We have all been there! You are in the middle of the grocery store checkout line and your threeyear- old wants a snack. You nicely explain to him that it is time for dinner and after dinner they can have a small snack. Queue the hysterical screaming three-year-old. Toddler tantrums are emotionally exhausting for you and your child. Don't worry, the sisters of Forever Freckled have got you covered. Here is our "5 Minute" guide on how to deal with your threenager!
Take 5 minutes to evaluate the situation.
Being a parent to a toddler can be an exhausting job. By the end of the day our patience grows thin and naturally we become less tolerant of their messy habits and stubborn ways. Unfortunately, this is also the time that our little ones become tired and start to act out. The majority of toddler breakdowns occur during the time we like to call the "witching hour", between 4:30 and 7:30 pm. You have to remember it is a long day for them too. We like to compare it to those times you come home from a tough day at work completely exhausted, and your partner gives you a hard time because of the two dishes left in the sink. Do you take the criticism well? We are not saying it should be a free for all, but make sure it’s a battle worth fighting.
Give them a 5 minute warning.
Trying to get your child to leave a play date or get into the bath is an almost guaranteed breakdown. We have to respect that they are in the middle of something they think is very important. We always suggest a timer. "Mason, you have 10 more minutes of play time. After the alarm goes off, we need to get into the bath." Give them the consequence of not listening ahead of time. "If you decide not to get into the bath after the alarm goes off, we will lose our playtime after bath." Again the most important thing is consistency. You have to stay true to your word. They need to understand that you mean business and that the consequences are real.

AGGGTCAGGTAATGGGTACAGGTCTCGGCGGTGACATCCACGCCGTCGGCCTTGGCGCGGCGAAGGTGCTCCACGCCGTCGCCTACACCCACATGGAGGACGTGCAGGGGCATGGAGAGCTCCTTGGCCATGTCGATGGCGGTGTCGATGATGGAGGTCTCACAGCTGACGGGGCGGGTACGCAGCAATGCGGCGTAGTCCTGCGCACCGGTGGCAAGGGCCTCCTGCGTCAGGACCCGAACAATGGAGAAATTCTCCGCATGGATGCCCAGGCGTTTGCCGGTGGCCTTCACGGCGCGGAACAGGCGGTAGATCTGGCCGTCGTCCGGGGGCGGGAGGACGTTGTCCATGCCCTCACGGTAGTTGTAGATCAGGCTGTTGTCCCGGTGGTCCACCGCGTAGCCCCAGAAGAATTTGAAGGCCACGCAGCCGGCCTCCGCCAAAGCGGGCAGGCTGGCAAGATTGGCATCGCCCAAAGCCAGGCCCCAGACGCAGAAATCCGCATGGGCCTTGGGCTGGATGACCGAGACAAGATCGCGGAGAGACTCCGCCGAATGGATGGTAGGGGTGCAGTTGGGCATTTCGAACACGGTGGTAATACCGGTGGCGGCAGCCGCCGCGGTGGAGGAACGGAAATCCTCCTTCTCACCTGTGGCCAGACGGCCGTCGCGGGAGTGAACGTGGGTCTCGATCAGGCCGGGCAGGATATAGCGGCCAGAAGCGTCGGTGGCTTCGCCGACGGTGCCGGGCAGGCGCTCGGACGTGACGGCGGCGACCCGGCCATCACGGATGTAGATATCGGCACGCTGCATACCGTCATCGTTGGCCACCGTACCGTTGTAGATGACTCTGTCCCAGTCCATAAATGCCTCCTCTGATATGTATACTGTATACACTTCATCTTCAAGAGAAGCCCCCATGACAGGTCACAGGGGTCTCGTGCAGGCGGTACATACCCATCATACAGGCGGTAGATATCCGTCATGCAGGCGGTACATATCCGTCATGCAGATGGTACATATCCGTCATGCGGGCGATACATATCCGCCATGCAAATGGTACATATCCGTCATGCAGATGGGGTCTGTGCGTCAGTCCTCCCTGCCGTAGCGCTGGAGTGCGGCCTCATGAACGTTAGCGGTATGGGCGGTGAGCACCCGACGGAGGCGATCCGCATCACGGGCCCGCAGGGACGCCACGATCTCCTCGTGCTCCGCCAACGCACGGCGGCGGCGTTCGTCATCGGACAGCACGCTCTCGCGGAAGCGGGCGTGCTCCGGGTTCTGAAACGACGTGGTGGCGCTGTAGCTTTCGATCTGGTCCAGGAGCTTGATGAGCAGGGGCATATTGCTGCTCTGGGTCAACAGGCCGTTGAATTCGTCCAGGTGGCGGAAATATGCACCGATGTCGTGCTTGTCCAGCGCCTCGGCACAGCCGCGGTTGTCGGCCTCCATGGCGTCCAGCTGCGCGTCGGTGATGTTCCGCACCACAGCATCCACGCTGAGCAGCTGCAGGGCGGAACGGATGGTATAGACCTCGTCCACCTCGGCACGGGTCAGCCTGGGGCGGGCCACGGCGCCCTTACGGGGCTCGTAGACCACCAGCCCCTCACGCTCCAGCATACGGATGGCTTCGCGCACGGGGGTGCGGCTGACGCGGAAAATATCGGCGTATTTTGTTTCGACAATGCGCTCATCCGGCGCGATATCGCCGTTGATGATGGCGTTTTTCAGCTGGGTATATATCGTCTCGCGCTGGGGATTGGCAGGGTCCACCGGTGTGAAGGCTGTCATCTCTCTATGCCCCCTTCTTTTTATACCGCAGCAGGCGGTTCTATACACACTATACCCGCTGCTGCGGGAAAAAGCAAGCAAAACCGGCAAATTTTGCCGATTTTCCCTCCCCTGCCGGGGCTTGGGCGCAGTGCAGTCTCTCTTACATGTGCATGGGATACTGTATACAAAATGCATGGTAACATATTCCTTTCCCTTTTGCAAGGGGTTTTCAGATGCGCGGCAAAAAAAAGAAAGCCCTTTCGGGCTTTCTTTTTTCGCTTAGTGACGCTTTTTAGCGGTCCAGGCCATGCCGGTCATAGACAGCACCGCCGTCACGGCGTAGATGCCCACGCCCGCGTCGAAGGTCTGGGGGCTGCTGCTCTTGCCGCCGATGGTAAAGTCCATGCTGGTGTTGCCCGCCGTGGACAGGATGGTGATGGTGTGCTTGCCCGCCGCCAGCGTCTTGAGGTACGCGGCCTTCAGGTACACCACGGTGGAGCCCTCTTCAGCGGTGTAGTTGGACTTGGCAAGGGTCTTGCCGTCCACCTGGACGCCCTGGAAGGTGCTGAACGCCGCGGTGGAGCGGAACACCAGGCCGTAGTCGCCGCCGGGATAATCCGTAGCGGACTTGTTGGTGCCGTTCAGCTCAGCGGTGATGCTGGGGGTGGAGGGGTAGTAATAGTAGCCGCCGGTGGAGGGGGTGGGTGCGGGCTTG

Give them 5 minutes to think about it.
When you observe a behavior that needs modification, acknowledge it and allow them to make a better decision. For instance, when your child takes a toy away from another child, explain to them that we share with our friends and give them an opportunity to change their behavior by giving the toy back. "Charlee, we share with our friends. You can give Jayden back his toy and take turns using it or we are going to have to leave the park." If they refuse to return the toy, you have to stay firm to your word and leave the park. After a few episodes of them making the wrong choice and seeing the consequences, they will start to make better choices. It is imperative that you follow through. Empty threats are just that, empty. They will eventually work against you as your child begins to realize you really won't leave the park.
Positive feedback within 5 minutes.
Behavior modification is not always about correcting bad behavior. It is equally important to acknowledge good behavior. The research has shown time and time again that positive reinforcement is the best tactic for behavioral modification. We use sticker charts in our households. For instance, in the beginning of the month, Katie's son Mason picks out his own reward. Last month it was movie night with mom and dad. Katie makes a sticker chart and once Mason gets 25 stickers, he gets the reward that he picked out. When they pick out their own reward, they are more motivated to achieve the goal. The younger the child, the easier the goal should be. The key to making the sticker chart work is to give the sticker immediately after the good deed is done. “That was great listening, let's go put a sticker on your chart!” Try to give at least one sticker a day. They will lose interest and momentum if you aren't incorporating it into their daily routine.